Where Have You Been?

September 10, 2009 | Blog

A spate of recent articles, including those covering Bill Bowen and Mike McPherson’s new book (which I promise to review just as soon as my copy arrives), have left me a bit perplexed– wondering aloud “where have you all been?” The punchline each time is that a fair proportion of adults starting college are not finishing. Yes, and duh. This is not new, and if it’s news well I guess it’s only because we’ve deliberately kept our heads in the sand.

But there’s no way that folks like New York Times reporter David Leonhardt have been deliberately oblivious, and yet he’s writing about low college completion rates as if they’ve just been unearthed. In a recent blog post, Kevin Carey implied the same– just as he did in a recent American Enterprise Institute report. But this has been a prominent topic of discussion for years–maybe a decade plus! Just look at Kevin’s own 2004 report A Matter of Degrees (which received plenty of media coverage), or the Spellings Commission report, or Claudia Goldin and Larry Katz’s book. I know I could go back several more years and find plenty more evidence.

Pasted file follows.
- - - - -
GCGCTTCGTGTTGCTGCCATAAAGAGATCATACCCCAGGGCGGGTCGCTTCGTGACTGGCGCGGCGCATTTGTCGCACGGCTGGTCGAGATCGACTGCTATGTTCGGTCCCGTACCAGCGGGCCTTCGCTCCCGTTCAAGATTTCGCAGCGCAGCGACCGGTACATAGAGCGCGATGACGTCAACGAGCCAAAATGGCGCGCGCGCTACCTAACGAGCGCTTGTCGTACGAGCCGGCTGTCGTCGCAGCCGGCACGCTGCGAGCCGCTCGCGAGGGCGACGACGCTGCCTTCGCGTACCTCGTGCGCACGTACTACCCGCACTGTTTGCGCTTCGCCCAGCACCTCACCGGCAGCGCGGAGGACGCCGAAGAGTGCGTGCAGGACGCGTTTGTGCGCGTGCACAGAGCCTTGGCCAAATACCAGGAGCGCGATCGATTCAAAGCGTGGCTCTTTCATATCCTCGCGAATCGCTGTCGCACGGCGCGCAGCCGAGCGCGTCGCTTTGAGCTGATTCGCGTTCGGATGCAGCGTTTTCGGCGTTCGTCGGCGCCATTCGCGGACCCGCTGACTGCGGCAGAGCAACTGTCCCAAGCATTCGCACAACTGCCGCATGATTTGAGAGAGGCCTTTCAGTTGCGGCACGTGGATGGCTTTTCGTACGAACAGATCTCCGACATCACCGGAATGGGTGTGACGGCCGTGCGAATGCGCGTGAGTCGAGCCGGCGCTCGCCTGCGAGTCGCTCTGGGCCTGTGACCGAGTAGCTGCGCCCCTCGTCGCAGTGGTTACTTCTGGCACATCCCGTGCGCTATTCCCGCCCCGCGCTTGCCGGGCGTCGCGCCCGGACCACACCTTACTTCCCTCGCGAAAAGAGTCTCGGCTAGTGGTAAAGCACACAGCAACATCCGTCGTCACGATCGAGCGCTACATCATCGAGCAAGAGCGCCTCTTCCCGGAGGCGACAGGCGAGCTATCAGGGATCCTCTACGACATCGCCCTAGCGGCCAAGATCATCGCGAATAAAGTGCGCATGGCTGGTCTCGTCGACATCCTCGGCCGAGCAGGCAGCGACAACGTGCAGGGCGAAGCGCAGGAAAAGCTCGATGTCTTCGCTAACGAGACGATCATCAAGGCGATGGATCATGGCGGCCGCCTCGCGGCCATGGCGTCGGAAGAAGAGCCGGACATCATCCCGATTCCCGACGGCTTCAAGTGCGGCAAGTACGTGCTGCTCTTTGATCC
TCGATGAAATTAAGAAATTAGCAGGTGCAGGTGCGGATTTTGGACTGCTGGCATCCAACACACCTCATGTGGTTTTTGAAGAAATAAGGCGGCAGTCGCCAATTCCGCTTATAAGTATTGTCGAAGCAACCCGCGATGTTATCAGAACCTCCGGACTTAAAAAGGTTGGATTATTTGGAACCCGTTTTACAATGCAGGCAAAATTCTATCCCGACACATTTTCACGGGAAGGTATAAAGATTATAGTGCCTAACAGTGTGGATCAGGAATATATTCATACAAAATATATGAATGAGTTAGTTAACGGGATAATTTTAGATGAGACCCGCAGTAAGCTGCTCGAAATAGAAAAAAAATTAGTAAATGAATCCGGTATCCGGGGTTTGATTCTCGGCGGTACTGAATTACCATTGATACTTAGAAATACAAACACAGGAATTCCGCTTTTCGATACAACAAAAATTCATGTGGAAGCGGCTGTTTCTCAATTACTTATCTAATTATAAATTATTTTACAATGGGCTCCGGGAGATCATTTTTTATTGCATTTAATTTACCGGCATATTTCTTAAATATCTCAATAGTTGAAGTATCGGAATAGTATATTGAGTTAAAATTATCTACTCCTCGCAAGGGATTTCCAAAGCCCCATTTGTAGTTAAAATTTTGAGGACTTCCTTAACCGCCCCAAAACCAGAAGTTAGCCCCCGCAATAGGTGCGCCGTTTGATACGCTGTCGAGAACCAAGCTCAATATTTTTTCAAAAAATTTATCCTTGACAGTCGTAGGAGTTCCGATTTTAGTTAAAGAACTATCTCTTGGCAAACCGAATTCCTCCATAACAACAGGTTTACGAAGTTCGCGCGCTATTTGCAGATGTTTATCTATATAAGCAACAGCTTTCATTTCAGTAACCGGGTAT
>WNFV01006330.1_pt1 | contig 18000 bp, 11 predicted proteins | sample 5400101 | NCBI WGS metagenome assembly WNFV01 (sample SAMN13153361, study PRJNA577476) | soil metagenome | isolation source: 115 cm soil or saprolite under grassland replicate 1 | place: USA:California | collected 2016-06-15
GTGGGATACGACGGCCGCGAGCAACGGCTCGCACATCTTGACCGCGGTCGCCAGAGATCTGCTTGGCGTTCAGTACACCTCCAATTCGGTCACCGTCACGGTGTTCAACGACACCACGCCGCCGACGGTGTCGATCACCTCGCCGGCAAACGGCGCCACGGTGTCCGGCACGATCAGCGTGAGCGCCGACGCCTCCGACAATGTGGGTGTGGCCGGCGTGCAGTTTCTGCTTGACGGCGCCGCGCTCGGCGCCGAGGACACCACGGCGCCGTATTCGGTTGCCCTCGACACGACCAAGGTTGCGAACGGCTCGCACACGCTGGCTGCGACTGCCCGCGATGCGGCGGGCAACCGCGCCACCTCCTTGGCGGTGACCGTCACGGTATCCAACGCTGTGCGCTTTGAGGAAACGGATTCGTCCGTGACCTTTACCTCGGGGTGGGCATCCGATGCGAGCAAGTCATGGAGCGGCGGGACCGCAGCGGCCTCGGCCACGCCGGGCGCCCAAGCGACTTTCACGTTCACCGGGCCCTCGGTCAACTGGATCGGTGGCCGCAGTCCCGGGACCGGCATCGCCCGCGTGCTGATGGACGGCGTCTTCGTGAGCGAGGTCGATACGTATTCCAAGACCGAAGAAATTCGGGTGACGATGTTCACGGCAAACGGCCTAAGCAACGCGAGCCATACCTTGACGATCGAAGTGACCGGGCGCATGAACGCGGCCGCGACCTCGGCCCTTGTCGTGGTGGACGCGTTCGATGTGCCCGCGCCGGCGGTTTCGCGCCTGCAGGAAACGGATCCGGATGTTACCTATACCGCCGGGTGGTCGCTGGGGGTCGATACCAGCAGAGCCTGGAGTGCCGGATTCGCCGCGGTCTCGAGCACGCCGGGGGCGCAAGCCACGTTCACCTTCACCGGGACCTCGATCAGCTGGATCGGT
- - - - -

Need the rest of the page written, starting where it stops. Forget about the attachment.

I think it’s one thing to imply something is new when it isn’t (because again, maybe you just didn’t know, or you feel the issue still is widely known enough and want to beat the drum more), and it’s another thing entirely to claim that policymakers still aren’t paying attention. In Leonhardt’s case, he’s simply wrong when he says the current Administration isn’t focused on college completion. Um, how about that $2.5 billion Access and Completion Fund, part of Obama’s original budget proposal? What about the performance (outcomes)-based components of the new community college monies contained in HR 3221? Foundations like Lumina and Gates have been beating this drum for years, and those in the Administration are well aware. No one in DC is saying institutions should continue to be judged solely based on enrollment (even enrollment of disadvantaged groups). There is plenty of ado about completion rates. The question is now, what exactly are the best solutions? That’s a debate that needs to be richer and more visible, since the answers are far from clear– and we’d be terribly wrong to simply resort to NCLB-style responses that remind me of my toddler: “Institutions bad. Do wrong. I punish you and you do better. Now.” Let’s direct our energies toward really identifying the sources of the problems, and developing a sense of how reforms can be most effective. When I get a chance to read the new Bowen and McPherson book, I’m hoping I come away with new ideas on how to do that.

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